There are many ways you can help, not all of which involve programming. Simply using the application and reporting any problems you find is extremely helpful. Translations and documentation are also enthusiastically welcomed. Also very welcome are suggestions for an improved user interface, especially if you have experience with user interaction design.
Bottom line: If you want to help out, there are many options, and we'd be glad to have you.
Agave is written in C++ and uses the excellent gtkmm toolkit. If you'd like to help develop this application, please join the devel mailing list and introduce yourself. Agave is registered as a project at Gna!, which provides most of the resources for developing the application. Visit the Project page for more information. The project page contains a bug tracker, a patch manager, and several other things, including the ability to apply to become a project member.
NOTE: Up until recently, Agave used subversion for source code management. As of February, 2006, however, we now use git, which makes maintaining and merging between branches much easier. In theory this should make it easier for potential contributors to start hacking on it without needing to get commit access to the subversion repository. Well, that's the theory anyway. See below for the gory details. But the important thing to note is that the subversion repository mentioned in the gna project page is not up to date.
git is not officially supported by
my hosting provider, so I've not yet found a perfect solution
for hosting the repository and allowing anonymous access. If
you're interested in hacking on Agave, the following procedure
should work for now (note that you'll almost certainly want to
use git version 1.2.0 or newer). Most distributions don't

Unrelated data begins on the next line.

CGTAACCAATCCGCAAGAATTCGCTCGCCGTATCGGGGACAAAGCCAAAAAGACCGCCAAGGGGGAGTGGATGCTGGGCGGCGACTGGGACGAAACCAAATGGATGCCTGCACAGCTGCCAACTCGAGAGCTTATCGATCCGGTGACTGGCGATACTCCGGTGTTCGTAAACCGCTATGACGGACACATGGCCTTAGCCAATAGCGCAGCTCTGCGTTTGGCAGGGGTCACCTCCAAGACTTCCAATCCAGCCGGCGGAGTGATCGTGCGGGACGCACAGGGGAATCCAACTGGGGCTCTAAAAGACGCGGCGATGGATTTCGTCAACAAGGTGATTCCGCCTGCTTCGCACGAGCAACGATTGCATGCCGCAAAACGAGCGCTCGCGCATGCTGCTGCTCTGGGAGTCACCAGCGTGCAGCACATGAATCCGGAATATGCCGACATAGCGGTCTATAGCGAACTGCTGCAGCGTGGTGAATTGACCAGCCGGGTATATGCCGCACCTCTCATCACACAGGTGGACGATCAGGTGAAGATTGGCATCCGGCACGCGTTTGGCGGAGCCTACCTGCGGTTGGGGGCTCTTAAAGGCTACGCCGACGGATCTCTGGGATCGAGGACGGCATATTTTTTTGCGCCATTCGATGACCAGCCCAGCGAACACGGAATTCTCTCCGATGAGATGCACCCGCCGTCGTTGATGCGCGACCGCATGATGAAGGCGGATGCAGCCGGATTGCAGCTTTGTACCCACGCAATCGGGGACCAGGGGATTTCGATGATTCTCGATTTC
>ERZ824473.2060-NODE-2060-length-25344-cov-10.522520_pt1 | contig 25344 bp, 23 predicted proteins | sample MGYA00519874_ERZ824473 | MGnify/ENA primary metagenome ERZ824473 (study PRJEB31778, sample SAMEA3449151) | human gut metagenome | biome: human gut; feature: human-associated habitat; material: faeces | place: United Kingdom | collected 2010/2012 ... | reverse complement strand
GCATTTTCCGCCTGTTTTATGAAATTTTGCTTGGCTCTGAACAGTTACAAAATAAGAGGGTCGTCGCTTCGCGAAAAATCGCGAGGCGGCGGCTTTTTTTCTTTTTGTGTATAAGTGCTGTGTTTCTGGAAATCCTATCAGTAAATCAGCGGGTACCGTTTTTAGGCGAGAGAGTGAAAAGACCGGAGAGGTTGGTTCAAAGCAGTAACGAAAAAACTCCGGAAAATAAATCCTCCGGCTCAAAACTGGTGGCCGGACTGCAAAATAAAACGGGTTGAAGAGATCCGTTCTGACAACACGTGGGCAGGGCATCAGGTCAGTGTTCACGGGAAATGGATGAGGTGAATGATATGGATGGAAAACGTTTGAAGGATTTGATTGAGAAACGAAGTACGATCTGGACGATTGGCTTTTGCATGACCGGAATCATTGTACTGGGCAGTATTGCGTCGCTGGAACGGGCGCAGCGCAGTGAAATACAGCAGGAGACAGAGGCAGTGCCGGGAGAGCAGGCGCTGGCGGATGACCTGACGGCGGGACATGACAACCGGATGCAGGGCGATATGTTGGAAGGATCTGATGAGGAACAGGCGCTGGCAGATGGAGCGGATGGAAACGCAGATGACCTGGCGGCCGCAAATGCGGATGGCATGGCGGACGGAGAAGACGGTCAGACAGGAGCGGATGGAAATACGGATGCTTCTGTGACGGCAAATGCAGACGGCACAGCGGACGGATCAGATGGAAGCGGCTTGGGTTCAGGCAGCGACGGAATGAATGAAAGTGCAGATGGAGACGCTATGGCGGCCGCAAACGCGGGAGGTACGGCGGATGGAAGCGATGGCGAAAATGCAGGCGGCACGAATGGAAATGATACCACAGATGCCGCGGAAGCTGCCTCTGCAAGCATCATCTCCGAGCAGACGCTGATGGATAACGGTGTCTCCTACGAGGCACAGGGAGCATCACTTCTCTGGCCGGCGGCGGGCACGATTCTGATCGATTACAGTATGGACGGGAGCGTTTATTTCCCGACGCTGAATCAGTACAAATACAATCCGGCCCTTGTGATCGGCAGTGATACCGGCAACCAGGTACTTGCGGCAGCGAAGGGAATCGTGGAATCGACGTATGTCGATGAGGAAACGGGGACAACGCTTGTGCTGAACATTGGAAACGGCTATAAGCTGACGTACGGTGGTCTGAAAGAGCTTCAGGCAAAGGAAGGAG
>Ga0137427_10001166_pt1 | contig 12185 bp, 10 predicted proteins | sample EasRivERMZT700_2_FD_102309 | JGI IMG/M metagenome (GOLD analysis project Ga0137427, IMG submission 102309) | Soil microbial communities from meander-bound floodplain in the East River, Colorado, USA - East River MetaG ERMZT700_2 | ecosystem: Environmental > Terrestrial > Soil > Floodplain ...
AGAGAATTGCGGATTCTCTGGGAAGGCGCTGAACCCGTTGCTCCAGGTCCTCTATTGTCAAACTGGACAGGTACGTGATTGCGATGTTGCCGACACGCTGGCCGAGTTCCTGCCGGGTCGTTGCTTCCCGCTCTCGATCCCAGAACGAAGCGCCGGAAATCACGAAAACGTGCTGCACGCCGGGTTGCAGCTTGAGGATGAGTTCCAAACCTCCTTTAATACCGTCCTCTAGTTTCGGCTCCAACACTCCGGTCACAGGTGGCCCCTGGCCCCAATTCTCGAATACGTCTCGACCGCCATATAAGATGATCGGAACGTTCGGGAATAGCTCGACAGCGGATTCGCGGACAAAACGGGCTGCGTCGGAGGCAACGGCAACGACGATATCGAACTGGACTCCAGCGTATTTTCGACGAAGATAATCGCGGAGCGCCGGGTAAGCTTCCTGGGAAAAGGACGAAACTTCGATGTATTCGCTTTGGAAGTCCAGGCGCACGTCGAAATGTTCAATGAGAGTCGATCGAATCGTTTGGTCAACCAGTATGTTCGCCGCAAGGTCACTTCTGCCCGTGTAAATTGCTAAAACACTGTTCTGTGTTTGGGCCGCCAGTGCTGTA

package this version yet, but it's fairly easy to build (at
least if you're using linux). I've also successfully built and
used git on Windows (with cygwin) without much trouble.
My main git repository is located on my main development computer. Periodically I push it to the gna download area, so the repository hosted there should be fairly up-to-date with my main development branch. Issuing the following command should create a local branch on your machine that you can start hacking on and committing to right away:
git clone http://download.gna.org/colorscheme/agave.git agave
This should create a new directory named
agave on your computer which contains the
full history of the Agave repository. It will also check out
master branch by default. You can create
branches for particular features that you want to work on, or
you can hack directly on your
master branch if you
prefer. Periodically, you may want to update from the official
repository. You can do that by issuing the following command:
git pull origin
When you've finished a feature or bugfix and committed it to your local repository and want to incorporate it into the master repository, you can do one of two things. If you've published your repository online where I can access it, you can just send me an email telling me to pull from your repository (including the branch name) and I can merge things into the official repository without requiring you to send any patches. If your repository isn't publicly accessible, you'll need to create a patch and send it to me. To generate a patch against the official repository, issue the following command:
git format-patch origin
I'm still learning a lot about git myself, so hopefully this setup will improve over time. In the meantime, reading this git tutorial should give you a good overview.
Have a question about using the application? Building the application? Want to help with development? Contact me here:
- jonathon AT quotidian DOT org
- jonner AT jabber DOT org
If you simply want to make a suggestion or complaint about the application, you should probably file a ticket in the bug tracker so that I don't lose track of it.
You can also sometimes find me in the #c++ channel on irc.gnome.org with a nickname of jonner.